Mark Shea is one of the top dogs in the Catholic blogosphere and I truly enjoy reading his take on many items and issues. I don’t always agree with him but I respect him and I like him. Lately, I have had a growing awareness that I just cannot anticipate what side of an issue Mr. Shea is likely to come down on. I attributed this solely to my lack of understanding of his philosophy. However, after reading his blog yesterday, I suspect that Mr. Shea might be in the same boat as me. He might not understand his philosophy either.

What do I mean? I mean that the reason I cannot seem to figure out which side of an issue Mr. Shea will come down, is likely that he can come down on both sides. At the same time.

Let me provide an example. On Thursday, January 18th Mark Shea has two posts in a row on his blog that a related to the same issue. Yet, he seems to have a different take in each post. The issue in question is “liberal” or “progressive” fascism. Mark heaps no small dose of ridicule upon Jonah Goldberg based on his appearance on the Jon Stewart show to promote his book “Liberal Fascism: The Secret History of the American Left, From Mussolini to the Politics of Meaning.” The interview in question is highly edited and highly questionable. Jon Stewart conducted an 18 minute interview with Mr. Goldberg and then subsequently edited it down to six minutes. The majority of what was left showed Jon Stewart ridiculing and heaping scorn on Mr. Goldberg and his premise. Whether you agree with his premise or not would be hard to determine since Jon Stewart did not allow Jonah to finish many sentences, edited or not.

The premise of Goldberg’s book is that Fascism has an intellectual pedigree and that modern progressivism and classical fascism share the same intellectual roots. He reminds us that, for example, that Mussolini and Hitler had many admirers in the United States. W.E.B. Du Bois was inspired by Hitler’s Germany, and Irving Berlin praised Mussolini in song. Many fascist tenets were espoused by American progressives like John Dewey and Woodrow Wilson, and FDR incorporated fascist policies in the New Deal.

Mark Shea, joining Jon Stewart (I am not sure that is a club I would wish to join) heaps scorn on Goldberg and his premise.

I’ve always identified fascism with, oh, you know, smashing free speech and trying to centralize everything in a big centralized political economy. I thought a more noticable feature of fascism was, say, Grand Military Adventures promising an End to Evil and the inauguration of a Golden Age of earthly happiness. I’ve even tended to identify it with urging us all to hand Caesar the power to torture people and the employment of Orwellian euphemisms and groupthink pressure tactics such as “You aren’t one of us if you oppose waterboarding and other forms of torture” to punish dissenters. Indeed, I was quite sure, till I heard Jonah explain it all for me, that apologists for Salvation Through Leviathan by Any Means Necessary bore a much greater resemblance to fascists than advocates of “Small is Beautiful” thinking. I never realized that the real menace to our liberty was a taste for tofu. I’m sure glad that Jonah has broken with that silly old narrative of saying “Anything I happen to dislike is fascist.”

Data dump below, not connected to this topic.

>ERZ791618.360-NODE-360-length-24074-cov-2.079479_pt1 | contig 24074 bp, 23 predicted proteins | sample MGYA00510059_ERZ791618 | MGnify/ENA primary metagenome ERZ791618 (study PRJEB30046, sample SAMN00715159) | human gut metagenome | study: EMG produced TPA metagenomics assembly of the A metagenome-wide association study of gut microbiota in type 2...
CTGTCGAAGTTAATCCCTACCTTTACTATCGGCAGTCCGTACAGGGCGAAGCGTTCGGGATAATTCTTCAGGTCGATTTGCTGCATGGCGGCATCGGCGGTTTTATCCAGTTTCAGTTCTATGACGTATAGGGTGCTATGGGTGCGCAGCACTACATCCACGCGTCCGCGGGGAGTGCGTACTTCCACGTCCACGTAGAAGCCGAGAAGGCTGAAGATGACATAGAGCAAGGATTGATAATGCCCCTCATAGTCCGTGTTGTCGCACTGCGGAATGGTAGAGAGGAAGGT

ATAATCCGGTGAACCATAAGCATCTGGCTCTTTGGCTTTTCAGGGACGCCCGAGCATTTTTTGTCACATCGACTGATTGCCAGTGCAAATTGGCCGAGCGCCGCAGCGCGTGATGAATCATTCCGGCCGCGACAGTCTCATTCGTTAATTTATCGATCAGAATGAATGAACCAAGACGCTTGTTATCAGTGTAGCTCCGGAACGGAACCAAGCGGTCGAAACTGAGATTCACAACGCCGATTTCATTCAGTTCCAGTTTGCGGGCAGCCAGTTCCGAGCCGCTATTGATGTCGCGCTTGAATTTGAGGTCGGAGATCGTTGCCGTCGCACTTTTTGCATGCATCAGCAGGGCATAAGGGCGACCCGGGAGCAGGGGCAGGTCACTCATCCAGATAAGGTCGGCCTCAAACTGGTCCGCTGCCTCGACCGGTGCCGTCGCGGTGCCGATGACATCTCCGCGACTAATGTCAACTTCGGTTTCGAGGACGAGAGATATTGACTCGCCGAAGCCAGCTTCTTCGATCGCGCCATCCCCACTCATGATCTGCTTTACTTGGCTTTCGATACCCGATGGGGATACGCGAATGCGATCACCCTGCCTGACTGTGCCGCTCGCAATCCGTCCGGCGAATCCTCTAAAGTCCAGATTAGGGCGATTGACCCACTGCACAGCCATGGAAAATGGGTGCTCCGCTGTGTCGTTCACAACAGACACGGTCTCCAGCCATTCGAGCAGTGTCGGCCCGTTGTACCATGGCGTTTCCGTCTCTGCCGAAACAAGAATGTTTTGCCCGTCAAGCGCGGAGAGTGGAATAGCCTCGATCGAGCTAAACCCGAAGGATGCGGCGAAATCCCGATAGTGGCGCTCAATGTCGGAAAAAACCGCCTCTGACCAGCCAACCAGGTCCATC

Fine. Mr Shea apparently is of the opinion that Goldberg’s premise holds no water. Or is he? The post just prior to the above mentioned post is a wonderful video featuring Ezra Levant. Mark Shea professes his love for Levant and calls him a “hero.” I emphatically agree with Shea’s assessment. Who is Ezra Levant and why is he a hero? Ezra Levant is a Canadian publisher and journalist who published the cartoons of Mohammad that so inflamed to Muslim world not long ago. Levant is being investigated by the Canadian Human Rights Commission for a possible thought crime because people were offended by what he published. The video shows Levant refusing to concede one inch to these ‘thought police.’ This is why Mark Shea rightly considers Levant a hero.

However, this leads to my confusion. Mark Shea ridicules Goldberg for suggesting that modern “progressivism” is really just ‘nice’ fascism and suggests that fascism is only evident in the extremes of water-boarding and grand military adventures. In the same breath he extols Ezra Levant for essentially standing up to creeping ‘progressive’ fascism in what Shea terms “Soviet Canuckistan.” How can Shea dismiss Goldberg and love Levant?

I know now that there are very good reasons why I cannot seem to figure out Mark Shea and can only ask “Will the real Mark Shea please stand up?”

Update: Mark Shea responds that it is more about the method than the thesis.